The next time you are in the woods and hear the ho-ho-ho ho ho, ho-ho-ho ho hoing that reminds you of that cartoon character, Woody Woodpecker, take a look around. You, too, might be blessed. And don’t forget to check for scat. 😉

Looking At This, That and the Other Thing

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I’m not the only one to cross boundary lines. You can see a deer run passing between the trees.

Acres and acres of land behind us are maintained under the Maine Tree Growth Tax Law that was enacted in 1972. This law allows landowners to create a productive woodland, while supporting the wood products industry. They must develop a management plan, which includes periodic harvests. For the last two years, a lone logger has been harvesting trees on much of the land which is owned by one person. While I complain about some timber projects, this one seems to be well executed. And the deer love the opportunity to find lots of browse as a result.

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Red Maples that have been cut will stump sprout, thus providing lots of munching opportunities.

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They don’t all get consumed in one day, fortunately. These Red Maple buds are beginning to swell. If the deer don’t eat them, it will be fun to watch the transition over the next two or three months.

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While poking about looking at this, that, and the other thing, I found more evidence that this land once had an agricultural use before reverting back to forest. Barbed wire served as a boundary beginning in the late 1800s.

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In parts of the woodland, the evergreens are now the most abundant trees. The needles on the balsam firs caught my eye today. Normally, they lay rather flat, but suddenly I noticed that some were standing upright, showing off the two white lines or stomata on their undersides.

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Typically, balsam fir has dark green needles that are blunt-ended and about an inch long. Some of the ends feature a small divot or notch. The silvery whitish lines on the lower surface are the stomata (pores). In today’s sunlight, the needles had a bluish hue as they stood up. What’s up? Why are they standing on end?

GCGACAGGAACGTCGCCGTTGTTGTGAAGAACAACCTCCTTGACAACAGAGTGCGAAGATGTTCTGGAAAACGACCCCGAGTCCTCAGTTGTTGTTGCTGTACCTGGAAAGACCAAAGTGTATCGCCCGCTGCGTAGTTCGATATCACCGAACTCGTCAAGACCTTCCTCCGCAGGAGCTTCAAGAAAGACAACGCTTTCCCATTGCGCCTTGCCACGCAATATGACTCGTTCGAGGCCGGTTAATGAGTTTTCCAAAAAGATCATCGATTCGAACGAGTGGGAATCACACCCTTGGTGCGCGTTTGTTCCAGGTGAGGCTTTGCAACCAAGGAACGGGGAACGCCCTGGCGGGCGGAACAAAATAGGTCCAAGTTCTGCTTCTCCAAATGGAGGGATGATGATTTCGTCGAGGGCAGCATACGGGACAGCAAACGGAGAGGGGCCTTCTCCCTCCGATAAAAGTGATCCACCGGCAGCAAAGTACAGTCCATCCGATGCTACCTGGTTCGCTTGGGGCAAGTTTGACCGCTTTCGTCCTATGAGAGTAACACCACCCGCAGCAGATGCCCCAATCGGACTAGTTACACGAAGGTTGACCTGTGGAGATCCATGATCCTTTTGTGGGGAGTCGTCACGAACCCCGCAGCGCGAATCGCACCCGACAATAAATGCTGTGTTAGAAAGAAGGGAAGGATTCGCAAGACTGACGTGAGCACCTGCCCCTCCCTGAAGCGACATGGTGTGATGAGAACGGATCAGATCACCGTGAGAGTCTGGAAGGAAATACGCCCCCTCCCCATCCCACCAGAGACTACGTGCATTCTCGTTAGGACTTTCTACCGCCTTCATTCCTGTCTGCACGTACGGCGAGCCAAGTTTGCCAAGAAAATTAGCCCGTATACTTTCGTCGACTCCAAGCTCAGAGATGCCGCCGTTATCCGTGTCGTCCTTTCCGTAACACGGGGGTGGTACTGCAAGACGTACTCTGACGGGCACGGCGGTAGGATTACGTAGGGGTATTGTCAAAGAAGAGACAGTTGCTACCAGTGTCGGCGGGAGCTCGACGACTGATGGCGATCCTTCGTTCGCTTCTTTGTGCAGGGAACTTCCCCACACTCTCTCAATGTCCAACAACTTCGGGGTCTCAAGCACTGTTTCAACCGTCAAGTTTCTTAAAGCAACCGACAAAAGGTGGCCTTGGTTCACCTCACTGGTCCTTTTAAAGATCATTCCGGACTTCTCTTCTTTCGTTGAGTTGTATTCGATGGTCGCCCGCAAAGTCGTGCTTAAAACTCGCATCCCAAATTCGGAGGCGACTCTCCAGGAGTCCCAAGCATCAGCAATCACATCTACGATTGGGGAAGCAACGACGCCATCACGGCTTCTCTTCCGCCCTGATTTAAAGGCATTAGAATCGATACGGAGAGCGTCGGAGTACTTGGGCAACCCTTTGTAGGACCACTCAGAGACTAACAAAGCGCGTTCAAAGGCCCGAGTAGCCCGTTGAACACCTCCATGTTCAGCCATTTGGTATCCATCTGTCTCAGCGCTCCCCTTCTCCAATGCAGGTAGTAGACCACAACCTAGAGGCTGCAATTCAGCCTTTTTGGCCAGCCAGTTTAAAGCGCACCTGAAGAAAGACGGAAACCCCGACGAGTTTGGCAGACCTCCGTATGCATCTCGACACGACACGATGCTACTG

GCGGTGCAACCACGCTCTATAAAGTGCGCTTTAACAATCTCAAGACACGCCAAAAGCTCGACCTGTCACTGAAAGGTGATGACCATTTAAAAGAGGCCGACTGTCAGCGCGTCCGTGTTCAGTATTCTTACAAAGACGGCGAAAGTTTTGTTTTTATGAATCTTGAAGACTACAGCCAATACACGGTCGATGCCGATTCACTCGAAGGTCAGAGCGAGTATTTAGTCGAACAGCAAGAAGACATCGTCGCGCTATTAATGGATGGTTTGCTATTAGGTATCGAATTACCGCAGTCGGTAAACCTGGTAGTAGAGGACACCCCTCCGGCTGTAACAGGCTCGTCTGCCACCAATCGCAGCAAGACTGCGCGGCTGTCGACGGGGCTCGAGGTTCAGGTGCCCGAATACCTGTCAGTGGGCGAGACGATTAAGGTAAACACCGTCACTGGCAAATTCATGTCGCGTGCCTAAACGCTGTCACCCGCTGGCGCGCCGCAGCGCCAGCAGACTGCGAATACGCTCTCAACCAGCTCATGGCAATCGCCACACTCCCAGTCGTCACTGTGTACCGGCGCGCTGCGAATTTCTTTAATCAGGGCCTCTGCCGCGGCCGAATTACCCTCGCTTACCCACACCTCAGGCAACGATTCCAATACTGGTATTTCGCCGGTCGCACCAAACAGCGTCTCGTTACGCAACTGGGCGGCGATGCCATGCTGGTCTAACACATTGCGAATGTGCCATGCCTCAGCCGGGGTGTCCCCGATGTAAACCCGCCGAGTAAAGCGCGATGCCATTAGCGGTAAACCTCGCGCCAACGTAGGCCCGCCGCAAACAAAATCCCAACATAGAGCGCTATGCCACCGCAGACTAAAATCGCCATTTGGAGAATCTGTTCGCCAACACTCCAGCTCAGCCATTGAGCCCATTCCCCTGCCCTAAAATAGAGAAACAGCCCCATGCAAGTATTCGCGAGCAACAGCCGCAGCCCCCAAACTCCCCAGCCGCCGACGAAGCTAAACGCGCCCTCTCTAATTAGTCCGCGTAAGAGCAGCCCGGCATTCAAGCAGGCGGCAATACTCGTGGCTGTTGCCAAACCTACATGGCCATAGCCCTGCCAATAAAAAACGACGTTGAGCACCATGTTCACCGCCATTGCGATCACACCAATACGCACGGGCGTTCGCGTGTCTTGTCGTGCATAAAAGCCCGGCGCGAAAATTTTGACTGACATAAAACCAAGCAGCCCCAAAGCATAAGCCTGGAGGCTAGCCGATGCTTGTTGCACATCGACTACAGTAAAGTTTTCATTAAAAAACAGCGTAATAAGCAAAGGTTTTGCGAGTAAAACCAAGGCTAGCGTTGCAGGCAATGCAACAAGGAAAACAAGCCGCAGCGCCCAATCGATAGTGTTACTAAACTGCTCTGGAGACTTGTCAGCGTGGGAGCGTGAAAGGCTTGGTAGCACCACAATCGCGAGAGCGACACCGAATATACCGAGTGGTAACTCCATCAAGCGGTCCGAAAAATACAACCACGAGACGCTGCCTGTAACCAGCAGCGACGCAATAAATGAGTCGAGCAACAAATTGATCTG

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Spruce, on the other hand, have shorter needles with pointed ends. They feel prickly to the touch. Everything seemed normal with them.

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And then there’s the ever dainty hemlock with its half-inch long needles. Guess what? It also has two lines of stomata on its underside. So . . . don’t let that be the defining factor when you are trying to figure out what tree you’re looking at. Notice how the needles are attached, their length, their feel and the overall look (GISS) of the tree. Oh, there’s more, but save it for another day.

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I was excited to find this Sugar Maple. The bark on a Sugar Maple tends to twist as you look up the tree. At least to my eyes.

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And when I walked around, I found evidence of the sugar maple borer–the line that is left looks like a frowning mouth. I know I’d certainly frown if something named a borer attacked me.

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Whenever I see a fresh pile of wood chips created by a pileated woodpecker. I have to investigate.

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And I wasn’t disappointed. Pileated woodpecker scat! 🙂 It’s filled with insect exoskeletons, since that’s why the woodpecker excavates the tree.  A few weeks ago I spent some time at Holt Pond Preserve in South Bridgton with a fourth grader who was working on a school project. We found some of this scat. She wasn’t particularly impressed but took it to school anyway. I hope she wowed her teacher and classmates. This morning, I met with a GLLT docent and the first thing I did was pull out my scat collection. After she guessed at each one, which I keep in separate petri dishes, she looked at me, grinned and said, “I don’t think anyone has ever shown me their scat collection before.” What can I say. My social skills are . . .

deer and squirrel, hemlock cover

I’ll end with this photo. Life happened here. A deer bedded down under a hemlock tree. And sometime later, a red squirrel climbed the tree while holding an Eastern White Pine cone, which it proceeded to strip in order to eat the two little pine nuts at the base of each scale on the cone. And you thought I was showing you more scat, I bet.

Thanks for joining me today on this wonderful wander.